Marked by affect: Drawing out Julia Kristeva's performance of abjection

Cynthia L Fortner, Purdue University


Julia Kristeva informs her perspectives of psychoanalysis with a model of linguistic development that clearly considers the entry into language as one of the formative psychodynamic constructs. However, prior to this entrance into symbolic language use is a previous, sensitive, formative developmental moment of abjection wherein an infant differentiates herself or himself from maternal care, and recognizes psychologically that a prior state of symbiosis no longer exists. Any references to abjection, or to an abject state of being, refer back to this initial unbridgeable moment of abject division and loss. But, as psychoanalysis will have us perform, we replay these developmental milestones throughout life at various similar moments, such as in loss, joy, sadness, love, emptiness, or depression. However, accompanied by this initial abject division is an acquisition of subjectivity, selfhood, and realizable individuality. I consider and argue throughout this dissertation that all replayed moments of abject encounters are accompanied by the feeling of loss and gain. One does not exist without the other. That we experience feelings in the performance of replayed abjection calls attention to Kristeva's concept of affect, which is much more than emotion, as multiple valences, simultaneously both positive and negative, interconnect. It is the realization and often learned recognition of affect that points toward the replaying of abject identification, which, again, is analyzable as moments of loss and gain. Kristeva terms these affectively charged moments as abject loss and jouissance recognition. Throughout this dissertation, I will develop five individual arenas for revealing replayed abjection involving narrative revolt, media and visual culture, normative gender scripting, pedagogical choices, and cognitive production as these relate to their affective marks, which I define as annotations. These are by no means the only arenas within which Kristeva replays affective engagement and abject confrontation. I argue that affect indicates perceptual revision, but we can also learn to recognize affective valences, particularly when written language and lived culture are the texts under consideration in addition to visual images.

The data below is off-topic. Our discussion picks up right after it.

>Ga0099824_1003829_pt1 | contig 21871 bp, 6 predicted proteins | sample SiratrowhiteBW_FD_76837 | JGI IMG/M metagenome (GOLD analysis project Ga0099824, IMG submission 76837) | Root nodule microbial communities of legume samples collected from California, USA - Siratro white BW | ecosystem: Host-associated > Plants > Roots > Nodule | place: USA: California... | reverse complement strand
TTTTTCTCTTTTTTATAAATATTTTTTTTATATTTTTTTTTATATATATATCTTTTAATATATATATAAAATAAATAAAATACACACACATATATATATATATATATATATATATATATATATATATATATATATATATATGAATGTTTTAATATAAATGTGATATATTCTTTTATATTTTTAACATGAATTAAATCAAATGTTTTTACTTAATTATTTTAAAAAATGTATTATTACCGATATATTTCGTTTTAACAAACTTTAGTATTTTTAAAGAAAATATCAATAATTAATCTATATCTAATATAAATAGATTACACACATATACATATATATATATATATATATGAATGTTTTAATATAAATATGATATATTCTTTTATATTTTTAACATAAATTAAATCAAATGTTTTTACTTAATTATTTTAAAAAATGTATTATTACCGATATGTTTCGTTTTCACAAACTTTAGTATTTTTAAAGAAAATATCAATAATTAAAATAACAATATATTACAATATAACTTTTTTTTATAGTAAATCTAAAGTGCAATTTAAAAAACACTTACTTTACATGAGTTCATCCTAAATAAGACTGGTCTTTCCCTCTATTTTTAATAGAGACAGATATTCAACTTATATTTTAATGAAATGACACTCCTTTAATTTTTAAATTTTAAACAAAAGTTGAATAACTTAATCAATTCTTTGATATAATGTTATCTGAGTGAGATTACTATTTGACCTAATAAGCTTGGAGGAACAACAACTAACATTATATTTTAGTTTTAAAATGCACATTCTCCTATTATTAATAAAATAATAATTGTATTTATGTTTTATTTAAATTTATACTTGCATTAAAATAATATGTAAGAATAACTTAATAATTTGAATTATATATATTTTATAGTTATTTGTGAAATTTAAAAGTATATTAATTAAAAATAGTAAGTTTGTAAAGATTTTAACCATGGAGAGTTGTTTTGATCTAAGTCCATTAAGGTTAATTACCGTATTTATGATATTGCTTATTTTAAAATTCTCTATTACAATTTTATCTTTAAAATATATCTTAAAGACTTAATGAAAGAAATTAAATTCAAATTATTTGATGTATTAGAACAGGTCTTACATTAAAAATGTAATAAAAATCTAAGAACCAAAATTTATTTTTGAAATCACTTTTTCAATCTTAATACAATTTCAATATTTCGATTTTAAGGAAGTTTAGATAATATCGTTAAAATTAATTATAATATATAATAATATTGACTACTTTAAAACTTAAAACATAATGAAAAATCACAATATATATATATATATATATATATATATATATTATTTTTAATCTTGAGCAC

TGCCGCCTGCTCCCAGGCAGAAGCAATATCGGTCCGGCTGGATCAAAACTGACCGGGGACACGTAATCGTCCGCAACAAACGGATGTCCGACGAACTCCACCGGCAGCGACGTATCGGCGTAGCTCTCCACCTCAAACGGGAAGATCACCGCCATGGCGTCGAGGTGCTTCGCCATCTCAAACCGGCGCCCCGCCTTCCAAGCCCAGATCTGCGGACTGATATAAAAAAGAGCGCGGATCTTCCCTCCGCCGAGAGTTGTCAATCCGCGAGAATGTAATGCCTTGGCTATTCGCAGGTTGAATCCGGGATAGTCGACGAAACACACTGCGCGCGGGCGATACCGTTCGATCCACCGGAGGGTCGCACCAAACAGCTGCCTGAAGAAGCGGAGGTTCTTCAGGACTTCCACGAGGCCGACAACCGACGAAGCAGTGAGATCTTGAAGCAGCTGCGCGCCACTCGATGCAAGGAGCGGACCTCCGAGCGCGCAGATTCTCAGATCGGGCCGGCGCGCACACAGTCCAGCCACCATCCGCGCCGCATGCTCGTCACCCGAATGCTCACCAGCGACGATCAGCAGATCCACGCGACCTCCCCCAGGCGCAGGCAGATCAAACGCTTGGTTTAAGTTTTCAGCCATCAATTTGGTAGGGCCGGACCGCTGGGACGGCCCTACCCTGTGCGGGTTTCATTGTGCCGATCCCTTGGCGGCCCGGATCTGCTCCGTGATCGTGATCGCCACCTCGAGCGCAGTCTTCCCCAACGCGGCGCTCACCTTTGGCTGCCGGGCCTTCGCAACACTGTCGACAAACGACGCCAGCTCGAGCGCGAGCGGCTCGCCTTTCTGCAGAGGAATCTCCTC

Bay, Purdue University.

Subject Area

Motion pictures|Womens studies|Rhetoric|Composition

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